One of the greatest challenges that organizations are grappling with starts right at the beginning of the data pipeline. Our new research with IDC revealed that a staggering 96 percent of global business leaders reported that it is challenging for their company to identify potentially valuable data sources – with 56 percent stating that it is either very or extremely challenging. If this rings true with you, breaking down these challenges will require a new kind of thinking and approach.
Automated Data Discovery
One increasingly essential piece of technology that is emerging to assist in getting access to data is the metadata discovery tool. This new class of AI-enabled tools look to apply tags and definitions to data based on structure, distribution, context, or even column header information. This tag can then be used to drive policy around security, distribution, and even obfuscation rules for analytics use.
The side effect of this tagging is that it makes the data easier to search for in a catalog. The technology in this space is still young and, like AI technology, requires human effort to train, especially for unique data sets, putting a premium on governance policy and expertise. But those who go through this process will find the time well spent.
However, even with a mature data discovery process in place, many of you will still face challenges in understanding which data sources are of high value. In the world of analytics, getting critical data into the catalog is key to success, but this should also be put through the lens of a concrete set of business goals so that an organization does not get bogged down in low-value targets. Getting a list of high-value data sets will require alignment with the business and a connection between data sets and their potential analytics value.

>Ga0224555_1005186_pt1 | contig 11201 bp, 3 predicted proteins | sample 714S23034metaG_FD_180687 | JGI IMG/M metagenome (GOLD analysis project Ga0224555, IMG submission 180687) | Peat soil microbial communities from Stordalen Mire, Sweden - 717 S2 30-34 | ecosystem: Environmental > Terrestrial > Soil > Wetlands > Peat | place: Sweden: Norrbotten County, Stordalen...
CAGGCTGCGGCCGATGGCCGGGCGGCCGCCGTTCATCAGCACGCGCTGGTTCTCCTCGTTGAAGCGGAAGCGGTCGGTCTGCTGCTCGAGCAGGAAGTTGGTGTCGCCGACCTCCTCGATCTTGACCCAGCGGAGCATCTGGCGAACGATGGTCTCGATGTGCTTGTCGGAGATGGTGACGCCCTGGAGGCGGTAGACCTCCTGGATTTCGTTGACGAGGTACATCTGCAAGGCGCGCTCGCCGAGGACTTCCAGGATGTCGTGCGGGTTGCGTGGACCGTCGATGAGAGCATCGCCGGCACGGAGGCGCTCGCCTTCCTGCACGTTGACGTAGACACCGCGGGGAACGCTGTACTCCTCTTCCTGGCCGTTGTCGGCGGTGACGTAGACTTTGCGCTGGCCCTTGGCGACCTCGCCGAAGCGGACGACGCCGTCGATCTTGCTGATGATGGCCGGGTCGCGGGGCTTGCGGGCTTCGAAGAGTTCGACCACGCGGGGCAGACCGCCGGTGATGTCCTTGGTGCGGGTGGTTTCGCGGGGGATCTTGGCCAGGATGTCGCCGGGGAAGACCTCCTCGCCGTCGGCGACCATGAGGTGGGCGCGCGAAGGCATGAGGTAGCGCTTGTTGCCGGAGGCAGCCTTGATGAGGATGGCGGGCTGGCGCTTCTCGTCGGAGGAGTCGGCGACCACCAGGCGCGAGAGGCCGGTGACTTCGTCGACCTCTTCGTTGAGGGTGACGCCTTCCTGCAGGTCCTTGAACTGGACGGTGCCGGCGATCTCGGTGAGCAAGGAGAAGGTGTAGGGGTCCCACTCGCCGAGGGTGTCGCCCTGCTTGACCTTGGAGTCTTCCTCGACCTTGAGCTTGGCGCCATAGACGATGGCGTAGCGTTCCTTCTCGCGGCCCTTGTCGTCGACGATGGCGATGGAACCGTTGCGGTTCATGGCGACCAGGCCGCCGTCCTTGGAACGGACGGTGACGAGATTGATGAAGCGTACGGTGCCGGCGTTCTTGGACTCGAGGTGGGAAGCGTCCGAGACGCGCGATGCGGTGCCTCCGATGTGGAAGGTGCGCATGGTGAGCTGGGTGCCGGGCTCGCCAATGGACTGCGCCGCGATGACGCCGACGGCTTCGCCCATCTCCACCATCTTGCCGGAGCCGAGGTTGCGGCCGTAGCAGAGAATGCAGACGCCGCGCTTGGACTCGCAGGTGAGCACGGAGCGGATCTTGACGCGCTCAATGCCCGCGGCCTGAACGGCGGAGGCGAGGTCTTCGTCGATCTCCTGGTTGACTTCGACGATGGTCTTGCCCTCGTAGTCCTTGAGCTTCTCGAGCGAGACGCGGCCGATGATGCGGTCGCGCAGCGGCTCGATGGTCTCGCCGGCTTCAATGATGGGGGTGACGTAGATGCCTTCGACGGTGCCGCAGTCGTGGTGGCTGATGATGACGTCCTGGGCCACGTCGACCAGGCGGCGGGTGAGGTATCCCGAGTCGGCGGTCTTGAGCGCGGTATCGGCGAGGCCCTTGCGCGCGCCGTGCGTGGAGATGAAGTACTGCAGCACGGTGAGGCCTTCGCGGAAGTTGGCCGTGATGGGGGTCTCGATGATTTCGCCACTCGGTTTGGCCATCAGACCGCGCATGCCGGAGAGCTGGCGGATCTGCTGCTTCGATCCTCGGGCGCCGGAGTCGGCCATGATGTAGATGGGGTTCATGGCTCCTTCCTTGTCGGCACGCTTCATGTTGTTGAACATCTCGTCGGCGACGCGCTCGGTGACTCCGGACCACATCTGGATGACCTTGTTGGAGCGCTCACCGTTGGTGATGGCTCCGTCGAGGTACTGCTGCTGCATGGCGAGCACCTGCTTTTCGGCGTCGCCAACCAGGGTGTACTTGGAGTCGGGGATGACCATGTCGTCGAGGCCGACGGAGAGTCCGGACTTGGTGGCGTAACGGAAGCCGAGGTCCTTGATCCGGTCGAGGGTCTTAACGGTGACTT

Creating A Single Pane of Glass For Data, Regardless of Where It Physically Sits
In the old world of data warehousing, data was carefully fed into a single repository and modeled into a common structure, a process that often took months or even years to build. Modern analytics requires much more dynamic access to data – some raw, some structured, and some trusted, authoritative sources. Data cataloging enables you to establish a single repository of all of the data a business has available for analytics so that everyone across the organization, from data engineers to business users, are able to identify and access the data to inform decision-making.
This helps to overcome some of the biggest barriers you will encounter in identifying data sources which are of value, these include: